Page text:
Psalm 107:1-9; 1 Samuel 5:1-7:1; Luke 24:28-35

Psalm 107:1-9: This psalm is a praise hymn, “Acclaim the LORD, for He is good, / for His kindness is forever.” The reason for praise comes in the very next verse: “Let the LORD’s redeemed ones say, / whom he redeemed from the hand of the foe,” (2).  Alter notes that “redeemed” is not theological here, but that the singers have literally been rescued from physical captivity.

There is a contrast here between “scattered” and “gathered” as God “gathered them from the lands, / from east and west, from north and south.” (3) And in the next verses between “wandering” and “straight:”They wandered in wilderness, waste land, / found no road to a settled town,” (4) and “He led them on a straight road to go to a settled town.” (7)

God gathers his scattered, wandering sheep and sets us on the “straight road.” For me, this is one of God’s important qualities that we don’t talk about very much. In our daily lives, we too often feel scattered by all its demands and distractions. We wander from task to task, place to place, never feeling that we’ve accomplished anything worthwhile or gotten to where we wanted to get.

But when we look to God, we realize that God is Order–and He brings order to our lives. (After all, God has created a beautiful, ordered world: just ask any physicist)  By reflecting on God’s kindness, as the singers do in this psalm, our minds and souls are gathered together into peaceful coherence and and we can see a clear straight path ahead. But as I have discovered, this is something I need to do every day.

1 Samuel 5:1-7:1: The Philistines quickly discover that their great war trophy, the Ark of the Covenant, brings disaster, not triumph. They set it up in their temple next to their idol, Dagon. In an almost humorous note, Dagon is found the next morning, fallen from its shelf onto its face. Then the next morning, the idol has been msteriously cut in pieces. The Philistines wisely conclude that they will be better off without the Ark and pass it off to the willing inhabitants of Gath. Disaster ensues –something like the black plague–as they plead, “let it return to its own place, that it may not kill us and our people.” (5:11).  It’s clear the Ark belongs only to one tribe: Israel.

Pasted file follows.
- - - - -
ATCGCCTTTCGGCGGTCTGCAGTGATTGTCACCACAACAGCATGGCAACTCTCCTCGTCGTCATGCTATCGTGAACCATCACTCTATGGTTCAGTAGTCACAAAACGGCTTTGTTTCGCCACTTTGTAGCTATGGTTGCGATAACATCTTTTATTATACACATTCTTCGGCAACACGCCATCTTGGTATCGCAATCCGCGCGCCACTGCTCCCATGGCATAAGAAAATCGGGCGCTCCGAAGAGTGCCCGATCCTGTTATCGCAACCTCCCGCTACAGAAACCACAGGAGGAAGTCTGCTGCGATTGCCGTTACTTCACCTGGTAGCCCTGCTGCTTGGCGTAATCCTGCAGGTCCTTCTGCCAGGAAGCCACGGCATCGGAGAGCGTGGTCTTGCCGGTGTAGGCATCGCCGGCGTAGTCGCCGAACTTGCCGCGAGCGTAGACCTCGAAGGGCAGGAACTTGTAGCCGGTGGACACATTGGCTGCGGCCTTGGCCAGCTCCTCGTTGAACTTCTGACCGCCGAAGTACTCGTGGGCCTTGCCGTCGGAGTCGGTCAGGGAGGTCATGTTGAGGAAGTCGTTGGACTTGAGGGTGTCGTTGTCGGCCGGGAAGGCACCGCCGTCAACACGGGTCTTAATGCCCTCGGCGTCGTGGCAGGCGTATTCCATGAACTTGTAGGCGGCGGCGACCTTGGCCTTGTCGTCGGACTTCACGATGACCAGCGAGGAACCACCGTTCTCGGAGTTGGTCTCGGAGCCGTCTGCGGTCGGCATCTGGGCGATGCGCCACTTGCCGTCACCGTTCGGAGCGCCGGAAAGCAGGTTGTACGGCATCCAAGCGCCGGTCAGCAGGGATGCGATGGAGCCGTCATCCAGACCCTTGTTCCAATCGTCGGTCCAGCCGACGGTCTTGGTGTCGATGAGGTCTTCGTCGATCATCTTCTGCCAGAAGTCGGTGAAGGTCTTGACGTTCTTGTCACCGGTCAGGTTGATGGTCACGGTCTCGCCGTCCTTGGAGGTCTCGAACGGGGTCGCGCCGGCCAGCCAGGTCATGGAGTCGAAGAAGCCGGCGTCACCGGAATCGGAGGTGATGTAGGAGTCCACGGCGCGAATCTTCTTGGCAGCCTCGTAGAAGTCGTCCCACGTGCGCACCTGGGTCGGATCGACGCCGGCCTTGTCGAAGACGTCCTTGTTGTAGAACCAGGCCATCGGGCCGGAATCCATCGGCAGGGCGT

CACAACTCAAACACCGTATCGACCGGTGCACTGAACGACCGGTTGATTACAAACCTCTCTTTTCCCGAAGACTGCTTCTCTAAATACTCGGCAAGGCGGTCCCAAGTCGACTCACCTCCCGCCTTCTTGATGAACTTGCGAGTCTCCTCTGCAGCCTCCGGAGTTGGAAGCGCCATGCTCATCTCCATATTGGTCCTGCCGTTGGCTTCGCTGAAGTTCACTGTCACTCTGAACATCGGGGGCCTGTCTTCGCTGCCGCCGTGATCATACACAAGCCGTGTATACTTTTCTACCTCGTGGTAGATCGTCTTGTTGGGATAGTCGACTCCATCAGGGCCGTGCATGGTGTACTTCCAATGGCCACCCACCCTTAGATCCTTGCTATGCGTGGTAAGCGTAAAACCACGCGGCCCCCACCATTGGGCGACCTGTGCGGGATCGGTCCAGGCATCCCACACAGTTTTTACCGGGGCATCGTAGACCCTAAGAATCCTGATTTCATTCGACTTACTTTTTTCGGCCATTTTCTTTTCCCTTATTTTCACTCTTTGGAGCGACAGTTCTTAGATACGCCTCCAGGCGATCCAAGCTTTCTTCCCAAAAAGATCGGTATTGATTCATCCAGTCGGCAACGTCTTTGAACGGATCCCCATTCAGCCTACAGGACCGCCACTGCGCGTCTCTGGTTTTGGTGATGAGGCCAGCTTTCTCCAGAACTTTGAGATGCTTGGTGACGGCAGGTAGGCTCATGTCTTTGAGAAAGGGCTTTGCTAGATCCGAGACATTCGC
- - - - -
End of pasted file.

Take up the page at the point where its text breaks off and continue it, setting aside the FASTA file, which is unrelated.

Now the problem is how to get it back to Israel. After consulting the priests, the Ark is placed on a wooden cart together with a guilt offering, gold shaped as mice and as the tumors. The whole affair is pulled by two milk cows(!) The cows wander off and come back to Israel at Beth-shemesh.  The people recognize the Ark, and “When they looked up and saw the ark, they went with rejoicing to meet it.” (6:13). After seven months, the Ark is back in its rightful land.

The lesson here is not only that God is more powerful than the false Gods, but God will be mocked. Had the Philistines realized that the God of Israel was more powerful than their own, and that the Ark was something far greater than a war trophy, there may have been a very different outcome for them. So too, today, where God has been determined to be a delusion by those who claim to be wise. What fate awaits them?

 Luke 24:28-35: We owe much to the unnamed walkers on the road to Emmaus. Even though they had not recognized Jesus, and as the reach Emmaus, Jesus “walked ahead as if he were going on.” (28) Notice Luke’s “as if.” Jesus seems to be performing a little test. Will these two men invite him, a stranger, to dinner? They do, and they recognize Jesus as he breaks bread with them.

I think Luke’s message is, even though we may not recognize Jesus as he walks along side us, will we invite the stranger in? This incident in Emmaus seems to be an acting out of Jesus’ all-important words in Matthew 25 (“I was hungry and you fed me…”) By offering kindness to this seeming stranger, the Emmaens offered kindness to Jesus himself. As we, too, should offer kindness to those who are hungry and in need. For we may also find we are indeed supping with Jesus.

As well, like the Emmaens, we have that same opportunity to recognize who Jesus is anew each and every time we come to the altar rail to join him in supper. It is not a ritual; it is a cause of rejoicing and to realize that our hearts are also burning in the passionate joy that the risen Jesus brings to us.

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